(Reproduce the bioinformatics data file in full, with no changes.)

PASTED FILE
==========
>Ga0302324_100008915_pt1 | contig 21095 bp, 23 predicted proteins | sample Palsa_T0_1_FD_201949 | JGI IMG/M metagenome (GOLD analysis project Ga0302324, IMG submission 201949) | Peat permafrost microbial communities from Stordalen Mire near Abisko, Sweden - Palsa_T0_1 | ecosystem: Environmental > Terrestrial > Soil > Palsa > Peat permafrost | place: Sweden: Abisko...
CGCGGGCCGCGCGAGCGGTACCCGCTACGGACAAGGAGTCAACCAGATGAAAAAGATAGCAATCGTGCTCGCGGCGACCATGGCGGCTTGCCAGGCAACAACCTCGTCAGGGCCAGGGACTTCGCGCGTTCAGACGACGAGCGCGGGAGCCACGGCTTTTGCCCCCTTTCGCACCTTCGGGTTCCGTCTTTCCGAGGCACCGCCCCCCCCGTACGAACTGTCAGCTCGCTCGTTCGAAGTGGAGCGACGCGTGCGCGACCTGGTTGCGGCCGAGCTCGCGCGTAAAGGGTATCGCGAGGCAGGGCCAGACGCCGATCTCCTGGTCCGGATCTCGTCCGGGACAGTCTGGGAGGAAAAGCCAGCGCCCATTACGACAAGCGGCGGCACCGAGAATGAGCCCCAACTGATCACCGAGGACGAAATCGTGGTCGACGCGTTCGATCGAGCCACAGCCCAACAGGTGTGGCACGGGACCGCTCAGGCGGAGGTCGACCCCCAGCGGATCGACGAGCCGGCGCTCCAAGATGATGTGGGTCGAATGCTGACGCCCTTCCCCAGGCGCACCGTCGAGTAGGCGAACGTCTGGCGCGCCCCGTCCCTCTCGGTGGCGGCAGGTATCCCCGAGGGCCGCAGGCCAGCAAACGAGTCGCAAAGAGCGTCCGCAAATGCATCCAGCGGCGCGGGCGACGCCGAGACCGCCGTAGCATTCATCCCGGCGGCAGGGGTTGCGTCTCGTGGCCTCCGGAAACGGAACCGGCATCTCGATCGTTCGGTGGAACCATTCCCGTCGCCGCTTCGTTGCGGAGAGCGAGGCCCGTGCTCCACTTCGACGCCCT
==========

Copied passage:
>Ga0302324_100008915_pt1 | contig 21095 bp, 23 predicted proteins | sample Palsa_T0_1_FD_201949 | JGI IMG/M metagenome (GOLD analysis project Ga0302324, IMG submission 201949) | Peat permafrost microbial communities from Stordalen Mire near Abisko, Sweden - Palsa_T0_1 | ecosystem: Environmental > Terrestrial > Soil > Palsa > Peat permafrost | place: Sweden: Abisko...
CGCGGGCCGCGCGAGCGGTACCCGCTACGGACAAGGAGTCAACCAGATGAAAAAGATAGCAATCGTGCTCGCGGCGACCATGGCGGCTTGCCAGGCAACAACCTCGTCAGGGCCAGGGACTTCGCGCGTTCAGACGACGAGCGCGGGAGCCACGGCTTTTGCCCCCTTTCGCACCTTCGGGTTCCGTCTTTCCGAGGCACCGCCCCCCCCGTACGAACTGTCAGCTCGCTCGTTCGAAGTGGAGCGACGCGTGCGCGACCTGGTTGCGGCCGAGCTCGCGCGTAAAGGGTATCGCGAGGCAGGGCCAGACGCCGATCTCCTGGTCCGGATCTCGTCCGGGACAGTCTGGGAGGAAAAGCCAGCGCCCATTACGACAAGCGGCGGCACCGAGAATGAGCCCCAACTGATCACCGAGGACGAAATCGTGGTCGACGCGTTCGATCGAGCCACAGCCCAACAGGTGTGGCACGGGACCGCTCAGGCGGAGGTCGACCCCCAGCGGATCGACGAGCCGGCGCTCCAAGATGATGTGGGTCGAATGCTGACGCCCTTCCCCAGGCGCACCGTCGAGTAGGCGAACGTCTGGCGCGCCCCGTCCCTCTCGGTGGCGGCAGGTATCCCCGAGGGCCGCAGGCCAGCAAACGAGTCGCAAAGAGCGTCCGCAAATGCATCCAGCGGCGCGGGCGACGCCGAGACCGCCGTAGCATTCATCCCGGCGGCAGGGGTTGCGTCTCGTGGCCTCCGGAAACGGAACCGGCATCTCGATCGTTCGGTGGAACCATTCCCGTCGCCGCTTCGTTGCGGAGAGCGAGGCCCGTGCTCCACTTCGACGCCCT